Hang out your brightest Colours

Mac Duagh's Well, Kinvara

“Its branches drip with tatters.
It seems held down with pleas.
Over fields it might
be a monster disturbed in a story,
rustling its rags in unease”.

From the poem “West Cork”
from “Collected” by Seán Dunne, Gallery Press 2005.

Mac Duagh's Well, Kinvara

The tree festooned with ribbons (image above) is known as a rag tree. It is associated with the nearby holy well of St Colman Mac Duagh.

The tree and well are about a kilometre north of the coastal village of Kinvara on the N67 road to Galway city. The site attracts few visitors unlike Dún Guaire medieval castle which is only a few hundred metres away.

This stretch of road also forms part of the Wild Atlantic Way. The Wild Atlantic Way (Irish: Slí an Atlantaigh Fhiáin) is a tourism trail on the west coast of Ireland. It was launched in February 2014. 10 million euros was spent by the Irish government in 2014 in the design and marketing of the Way. The trail is 2,500 kilometres long making it the world’s longest defined coastal touring route.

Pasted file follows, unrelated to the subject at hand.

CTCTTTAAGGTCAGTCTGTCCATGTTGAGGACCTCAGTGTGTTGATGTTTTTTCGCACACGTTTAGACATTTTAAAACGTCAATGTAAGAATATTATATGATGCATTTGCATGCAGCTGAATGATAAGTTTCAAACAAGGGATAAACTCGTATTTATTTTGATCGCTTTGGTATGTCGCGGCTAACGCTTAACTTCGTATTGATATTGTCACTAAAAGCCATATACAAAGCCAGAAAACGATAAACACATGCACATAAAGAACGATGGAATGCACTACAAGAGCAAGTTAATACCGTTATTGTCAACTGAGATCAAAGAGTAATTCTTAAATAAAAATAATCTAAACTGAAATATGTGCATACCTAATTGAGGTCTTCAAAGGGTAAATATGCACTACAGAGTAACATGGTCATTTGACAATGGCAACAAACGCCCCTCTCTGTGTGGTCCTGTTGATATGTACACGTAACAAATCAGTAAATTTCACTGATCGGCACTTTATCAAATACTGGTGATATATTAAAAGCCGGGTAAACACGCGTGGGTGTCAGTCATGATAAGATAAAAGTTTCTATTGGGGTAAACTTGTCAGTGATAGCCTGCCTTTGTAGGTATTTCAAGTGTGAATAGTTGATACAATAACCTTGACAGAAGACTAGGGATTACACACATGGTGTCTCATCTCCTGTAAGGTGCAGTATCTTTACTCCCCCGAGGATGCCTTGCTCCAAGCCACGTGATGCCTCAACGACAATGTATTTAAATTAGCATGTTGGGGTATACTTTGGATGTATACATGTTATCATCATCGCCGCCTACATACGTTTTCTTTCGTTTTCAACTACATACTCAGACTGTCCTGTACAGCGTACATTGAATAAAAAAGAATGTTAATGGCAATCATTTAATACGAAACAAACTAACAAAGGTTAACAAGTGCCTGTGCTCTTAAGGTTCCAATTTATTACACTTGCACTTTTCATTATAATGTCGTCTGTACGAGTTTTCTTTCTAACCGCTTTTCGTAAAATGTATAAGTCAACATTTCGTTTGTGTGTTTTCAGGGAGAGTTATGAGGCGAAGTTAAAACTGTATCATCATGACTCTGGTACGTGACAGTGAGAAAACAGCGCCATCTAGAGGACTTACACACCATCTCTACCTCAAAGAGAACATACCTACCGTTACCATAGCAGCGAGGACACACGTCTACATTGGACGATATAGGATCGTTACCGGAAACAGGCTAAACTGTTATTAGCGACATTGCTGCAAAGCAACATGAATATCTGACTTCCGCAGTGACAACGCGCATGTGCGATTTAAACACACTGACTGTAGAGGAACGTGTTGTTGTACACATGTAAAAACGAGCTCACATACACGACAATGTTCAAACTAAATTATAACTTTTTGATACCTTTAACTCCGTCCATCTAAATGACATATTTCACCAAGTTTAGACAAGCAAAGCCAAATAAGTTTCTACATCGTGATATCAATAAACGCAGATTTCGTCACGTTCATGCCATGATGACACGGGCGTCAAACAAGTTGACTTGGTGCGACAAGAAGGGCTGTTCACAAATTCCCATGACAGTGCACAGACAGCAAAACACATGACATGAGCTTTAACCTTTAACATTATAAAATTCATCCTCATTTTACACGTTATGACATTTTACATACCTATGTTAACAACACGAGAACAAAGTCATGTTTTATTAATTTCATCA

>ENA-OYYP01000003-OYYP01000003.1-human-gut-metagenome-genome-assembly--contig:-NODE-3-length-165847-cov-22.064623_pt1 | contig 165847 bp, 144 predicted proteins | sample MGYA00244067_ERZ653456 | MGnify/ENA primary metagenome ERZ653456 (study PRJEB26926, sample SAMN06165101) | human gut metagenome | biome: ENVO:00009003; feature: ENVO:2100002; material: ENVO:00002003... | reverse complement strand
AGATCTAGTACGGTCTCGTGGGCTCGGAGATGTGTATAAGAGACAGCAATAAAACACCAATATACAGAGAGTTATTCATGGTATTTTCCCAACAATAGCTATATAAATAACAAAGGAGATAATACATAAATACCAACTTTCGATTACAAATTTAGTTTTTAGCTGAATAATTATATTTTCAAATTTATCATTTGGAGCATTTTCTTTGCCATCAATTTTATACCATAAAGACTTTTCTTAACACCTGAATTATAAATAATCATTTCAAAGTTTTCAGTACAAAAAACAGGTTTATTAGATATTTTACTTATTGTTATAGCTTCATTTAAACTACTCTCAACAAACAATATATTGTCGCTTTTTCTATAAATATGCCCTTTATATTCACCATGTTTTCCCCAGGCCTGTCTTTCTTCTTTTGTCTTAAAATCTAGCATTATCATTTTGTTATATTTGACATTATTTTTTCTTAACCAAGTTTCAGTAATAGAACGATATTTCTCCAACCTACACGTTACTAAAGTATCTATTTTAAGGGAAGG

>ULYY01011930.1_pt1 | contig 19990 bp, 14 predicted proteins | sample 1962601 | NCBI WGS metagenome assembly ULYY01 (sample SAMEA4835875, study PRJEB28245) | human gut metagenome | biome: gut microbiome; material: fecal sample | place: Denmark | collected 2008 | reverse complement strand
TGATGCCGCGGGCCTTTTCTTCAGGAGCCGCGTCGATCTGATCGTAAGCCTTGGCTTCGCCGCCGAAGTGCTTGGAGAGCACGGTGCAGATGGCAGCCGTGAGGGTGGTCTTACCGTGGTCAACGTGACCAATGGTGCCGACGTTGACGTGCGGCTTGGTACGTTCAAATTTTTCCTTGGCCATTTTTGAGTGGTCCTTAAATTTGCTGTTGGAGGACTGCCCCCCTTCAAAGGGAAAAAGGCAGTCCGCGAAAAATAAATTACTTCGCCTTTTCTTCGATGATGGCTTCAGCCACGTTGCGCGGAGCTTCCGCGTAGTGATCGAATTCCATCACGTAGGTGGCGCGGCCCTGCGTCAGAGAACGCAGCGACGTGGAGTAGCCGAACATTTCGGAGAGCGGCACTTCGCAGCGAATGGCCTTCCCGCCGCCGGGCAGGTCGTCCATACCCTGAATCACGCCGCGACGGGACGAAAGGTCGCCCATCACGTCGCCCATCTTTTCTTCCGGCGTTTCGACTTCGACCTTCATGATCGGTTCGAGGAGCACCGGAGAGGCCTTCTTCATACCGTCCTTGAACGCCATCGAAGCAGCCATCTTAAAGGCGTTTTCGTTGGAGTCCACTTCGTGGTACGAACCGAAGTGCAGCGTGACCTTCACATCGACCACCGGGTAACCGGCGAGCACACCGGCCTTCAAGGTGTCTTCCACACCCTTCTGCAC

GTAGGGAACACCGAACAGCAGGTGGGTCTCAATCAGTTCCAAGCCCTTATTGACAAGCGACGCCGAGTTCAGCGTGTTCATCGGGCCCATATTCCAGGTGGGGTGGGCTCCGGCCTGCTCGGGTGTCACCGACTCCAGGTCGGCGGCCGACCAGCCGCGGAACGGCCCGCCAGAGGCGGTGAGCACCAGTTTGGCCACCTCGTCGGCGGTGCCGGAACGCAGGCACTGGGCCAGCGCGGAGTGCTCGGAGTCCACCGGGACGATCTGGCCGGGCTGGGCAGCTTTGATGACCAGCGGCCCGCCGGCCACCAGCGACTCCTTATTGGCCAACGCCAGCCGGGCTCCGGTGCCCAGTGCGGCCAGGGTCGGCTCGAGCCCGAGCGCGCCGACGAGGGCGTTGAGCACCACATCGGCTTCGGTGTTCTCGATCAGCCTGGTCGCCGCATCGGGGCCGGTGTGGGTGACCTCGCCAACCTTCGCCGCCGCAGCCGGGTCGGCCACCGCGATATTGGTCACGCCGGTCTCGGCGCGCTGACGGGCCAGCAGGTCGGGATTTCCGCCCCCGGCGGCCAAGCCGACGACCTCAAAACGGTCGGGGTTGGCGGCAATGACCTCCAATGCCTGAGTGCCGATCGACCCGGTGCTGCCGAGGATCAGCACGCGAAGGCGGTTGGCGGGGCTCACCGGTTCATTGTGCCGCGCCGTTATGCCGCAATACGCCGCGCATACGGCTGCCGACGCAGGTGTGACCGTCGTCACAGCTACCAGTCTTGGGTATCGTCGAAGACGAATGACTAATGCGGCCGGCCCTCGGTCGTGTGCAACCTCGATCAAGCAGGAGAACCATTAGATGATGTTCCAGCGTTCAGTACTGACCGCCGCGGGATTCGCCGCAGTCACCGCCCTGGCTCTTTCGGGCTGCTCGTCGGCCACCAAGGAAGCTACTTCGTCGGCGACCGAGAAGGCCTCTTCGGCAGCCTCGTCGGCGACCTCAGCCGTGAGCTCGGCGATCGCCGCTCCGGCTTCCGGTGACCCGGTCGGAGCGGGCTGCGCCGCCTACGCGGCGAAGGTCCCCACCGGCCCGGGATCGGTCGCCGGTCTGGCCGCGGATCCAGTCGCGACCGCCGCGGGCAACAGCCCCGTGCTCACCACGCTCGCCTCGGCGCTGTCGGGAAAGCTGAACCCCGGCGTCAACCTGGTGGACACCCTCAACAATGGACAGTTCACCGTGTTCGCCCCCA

Mac Duagh's Well, Kinvara

In the past rags were torn from their clothes by ailing pilgrims, dipped in the holy well water, rubbed on the ailing part of the body and then tied to the rag tree. The rag was the symbol of the ailment of the pilgrim. The pilgrim believed that the tree would spirit away his/her ailment. Folk medicine á la grande.

During 1842-43 Thomas L. Cooke wrote a series of articles for the Galway Vindicator newspaper on the area around New Quay in north Clare. Cooke was underwhelmed by the unofficial religion practiced by the peasantry at St Colman Mac Duagh’s well and tree. In his article Subterranean River at Pouloshe and Well at Tubbermacduagh, he refers to the pilgrims’ “over-ardent devotion”
The site also features in the Philip Dixon Hardy’s book Holy Wells of Ireland (1836). The book is a robust attack on the holy well tradition from an elitist standpoint.

Cooke’s articles and Dixon Hardy’s book are fascinating reads and remain important for their historical insights.

The modern pilgrim is now draping the tree in Kinvara with ribbons rather than rags. Some conservationists have misgivings about this modern “ritual” and regard it as littering. Others argue that it is a case of tradition in constant state of transition. I must say I find the subject complex. Perhaps when you hang out your brightest colours, all is not black and white.

Mac Duagh's Well, Kinvara

Note : A scrapbook of Cooke’s Galway Vindicator articles entitled Autumnal Rambles about New Quay is available on the wonderful Clare County Library website.

© Text by Tony Kirby / Images by Carsten Krieger

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